Challenges Experienced By Informal Caregivers In Cancer
Cancer Council Australia
Faculty of Computing, Health and Science
Centre for Cancer and Palliative Care, School of Nursing and Midwifery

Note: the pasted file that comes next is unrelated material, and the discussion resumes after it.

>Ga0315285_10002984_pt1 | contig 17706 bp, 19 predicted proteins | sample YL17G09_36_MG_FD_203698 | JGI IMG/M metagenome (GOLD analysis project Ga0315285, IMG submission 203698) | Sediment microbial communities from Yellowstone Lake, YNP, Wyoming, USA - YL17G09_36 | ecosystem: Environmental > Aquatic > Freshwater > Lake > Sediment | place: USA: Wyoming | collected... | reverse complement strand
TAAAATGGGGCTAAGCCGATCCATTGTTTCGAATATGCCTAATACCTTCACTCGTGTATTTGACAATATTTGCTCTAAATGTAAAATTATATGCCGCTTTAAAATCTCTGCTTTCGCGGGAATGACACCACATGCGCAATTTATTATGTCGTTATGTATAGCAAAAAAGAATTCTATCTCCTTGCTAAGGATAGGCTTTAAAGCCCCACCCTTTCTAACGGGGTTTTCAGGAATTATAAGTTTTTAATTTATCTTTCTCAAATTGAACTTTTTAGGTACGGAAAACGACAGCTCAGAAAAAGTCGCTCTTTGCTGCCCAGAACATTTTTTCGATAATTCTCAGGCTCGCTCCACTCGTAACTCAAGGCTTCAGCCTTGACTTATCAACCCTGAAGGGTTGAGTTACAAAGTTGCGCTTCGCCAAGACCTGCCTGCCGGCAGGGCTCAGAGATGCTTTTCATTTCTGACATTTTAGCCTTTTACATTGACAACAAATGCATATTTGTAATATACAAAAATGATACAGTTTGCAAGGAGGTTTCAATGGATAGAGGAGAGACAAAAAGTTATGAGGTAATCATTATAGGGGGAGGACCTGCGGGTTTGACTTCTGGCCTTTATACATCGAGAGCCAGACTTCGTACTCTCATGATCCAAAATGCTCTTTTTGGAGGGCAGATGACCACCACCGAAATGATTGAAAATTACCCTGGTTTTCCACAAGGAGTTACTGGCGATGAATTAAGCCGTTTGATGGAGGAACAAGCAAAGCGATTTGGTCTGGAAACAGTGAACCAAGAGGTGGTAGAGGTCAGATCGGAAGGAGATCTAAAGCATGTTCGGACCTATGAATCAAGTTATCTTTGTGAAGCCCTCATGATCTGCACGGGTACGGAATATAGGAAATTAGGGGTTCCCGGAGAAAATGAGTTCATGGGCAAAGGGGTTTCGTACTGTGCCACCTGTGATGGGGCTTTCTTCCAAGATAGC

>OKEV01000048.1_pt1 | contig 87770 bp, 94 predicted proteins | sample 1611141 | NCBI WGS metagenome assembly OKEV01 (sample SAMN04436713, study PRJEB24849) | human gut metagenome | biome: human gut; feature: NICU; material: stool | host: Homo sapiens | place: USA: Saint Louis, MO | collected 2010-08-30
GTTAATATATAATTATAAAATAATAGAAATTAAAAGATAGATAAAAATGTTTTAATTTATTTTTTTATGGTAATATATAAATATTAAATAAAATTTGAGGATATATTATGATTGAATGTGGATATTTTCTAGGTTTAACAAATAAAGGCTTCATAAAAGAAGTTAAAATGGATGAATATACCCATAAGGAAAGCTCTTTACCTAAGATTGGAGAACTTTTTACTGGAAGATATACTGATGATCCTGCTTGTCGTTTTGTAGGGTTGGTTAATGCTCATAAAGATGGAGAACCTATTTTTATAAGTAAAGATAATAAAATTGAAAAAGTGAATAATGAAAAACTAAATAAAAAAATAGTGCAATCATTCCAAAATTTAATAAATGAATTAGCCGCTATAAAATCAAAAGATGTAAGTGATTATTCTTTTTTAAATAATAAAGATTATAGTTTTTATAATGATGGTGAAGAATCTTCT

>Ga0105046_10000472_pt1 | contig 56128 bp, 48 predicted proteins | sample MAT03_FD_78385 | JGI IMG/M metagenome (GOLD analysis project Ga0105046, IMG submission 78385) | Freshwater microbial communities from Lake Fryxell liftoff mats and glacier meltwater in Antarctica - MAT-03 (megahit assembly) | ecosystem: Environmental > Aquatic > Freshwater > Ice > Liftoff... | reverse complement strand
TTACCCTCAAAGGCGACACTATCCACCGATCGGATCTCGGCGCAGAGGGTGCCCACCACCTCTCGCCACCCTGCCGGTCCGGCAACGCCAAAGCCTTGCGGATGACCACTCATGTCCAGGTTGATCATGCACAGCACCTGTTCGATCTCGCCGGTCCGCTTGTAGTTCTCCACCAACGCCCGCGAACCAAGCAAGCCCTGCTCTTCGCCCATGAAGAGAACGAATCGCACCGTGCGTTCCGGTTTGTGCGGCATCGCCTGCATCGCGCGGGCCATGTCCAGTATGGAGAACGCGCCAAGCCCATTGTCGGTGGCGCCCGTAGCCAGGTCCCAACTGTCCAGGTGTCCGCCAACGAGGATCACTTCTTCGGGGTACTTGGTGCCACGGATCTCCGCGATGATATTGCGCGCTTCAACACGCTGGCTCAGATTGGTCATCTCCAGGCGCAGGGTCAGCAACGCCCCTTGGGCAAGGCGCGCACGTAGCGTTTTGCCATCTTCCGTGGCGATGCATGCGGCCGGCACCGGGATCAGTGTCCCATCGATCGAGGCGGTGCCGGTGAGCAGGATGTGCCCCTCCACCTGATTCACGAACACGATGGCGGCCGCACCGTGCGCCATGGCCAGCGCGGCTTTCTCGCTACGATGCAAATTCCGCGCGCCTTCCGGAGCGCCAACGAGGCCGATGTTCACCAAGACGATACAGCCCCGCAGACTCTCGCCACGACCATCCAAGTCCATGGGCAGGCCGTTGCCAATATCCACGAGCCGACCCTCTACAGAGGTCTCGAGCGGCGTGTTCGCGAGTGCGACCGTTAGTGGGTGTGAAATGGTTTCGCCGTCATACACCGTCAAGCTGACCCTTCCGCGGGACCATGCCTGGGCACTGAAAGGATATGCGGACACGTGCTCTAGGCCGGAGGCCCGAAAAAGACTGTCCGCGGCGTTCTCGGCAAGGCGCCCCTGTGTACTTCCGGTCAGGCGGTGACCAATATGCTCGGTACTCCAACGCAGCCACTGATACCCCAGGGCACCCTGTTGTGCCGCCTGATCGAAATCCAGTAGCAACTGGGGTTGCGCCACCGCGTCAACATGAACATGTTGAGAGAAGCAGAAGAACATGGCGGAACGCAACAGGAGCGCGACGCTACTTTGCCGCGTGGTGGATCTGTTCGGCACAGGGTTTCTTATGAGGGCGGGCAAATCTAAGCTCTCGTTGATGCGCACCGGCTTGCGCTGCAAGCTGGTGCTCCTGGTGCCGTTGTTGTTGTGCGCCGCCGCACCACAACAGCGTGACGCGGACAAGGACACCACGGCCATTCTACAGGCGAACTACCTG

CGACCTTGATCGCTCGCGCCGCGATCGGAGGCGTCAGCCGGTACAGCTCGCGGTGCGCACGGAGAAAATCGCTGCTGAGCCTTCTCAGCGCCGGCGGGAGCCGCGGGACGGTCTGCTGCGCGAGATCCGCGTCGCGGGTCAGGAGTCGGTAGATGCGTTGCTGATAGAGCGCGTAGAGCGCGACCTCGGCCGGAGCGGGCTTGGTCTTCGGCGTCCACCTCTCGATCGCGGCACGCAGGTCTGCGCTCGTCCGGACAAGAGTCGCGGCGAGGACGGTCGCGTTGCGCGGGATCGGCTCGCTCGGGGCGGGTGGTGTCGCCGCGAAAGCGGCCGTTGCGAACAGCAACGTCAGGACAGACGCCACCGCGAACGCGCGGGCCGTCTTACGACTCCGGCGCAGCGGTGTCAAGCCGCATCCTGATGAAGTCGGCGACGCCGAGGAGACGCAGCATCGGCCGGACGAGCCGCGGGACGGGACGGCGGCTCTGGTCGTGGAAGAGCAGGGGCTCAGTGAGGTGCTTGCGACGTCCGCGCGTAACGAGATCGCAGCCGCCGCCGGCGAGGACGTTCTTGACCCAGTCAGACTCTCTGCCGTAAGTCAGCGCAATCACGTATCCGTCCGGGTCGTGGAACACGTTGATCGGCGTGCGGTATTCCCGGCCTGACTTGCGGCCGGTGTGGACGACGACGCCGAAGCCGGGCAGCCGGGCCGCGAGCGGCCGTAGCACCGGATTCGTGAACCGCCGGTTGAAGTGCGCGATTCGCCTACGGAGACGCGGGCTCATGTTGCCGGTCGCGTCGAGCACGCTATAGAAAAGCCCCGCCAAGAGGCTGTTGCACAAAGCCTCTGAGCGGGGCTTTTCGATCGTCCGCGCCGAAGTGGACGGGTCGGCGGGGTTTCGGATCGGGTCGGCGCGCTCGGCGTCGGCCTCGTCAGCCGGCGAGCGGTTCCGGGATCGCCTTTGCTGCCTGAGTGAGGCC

Evidence from the literature highlights the significant negative impact of care giving on the physical, mental andfinancial aspects of caregivers’ lives. It also reinforces the importance of reducing the barriers to meeting the unmet needs of caregivers and that research priorities in intervention development need to focus on reducing the negative aspects of care giving. Increased assistance to caregivers needs to ensure that they have the knowledge, skills,income security, job protection and other supports to provide care, while maintaining their own health and well-being throughout the dying and grieving process. This is particularly important in light of the predicted shortfall in the number in caregivers and especially as caregivers are increasingly replacing skilled health workers in the delivery of unfamiliar, complex cancer care at home.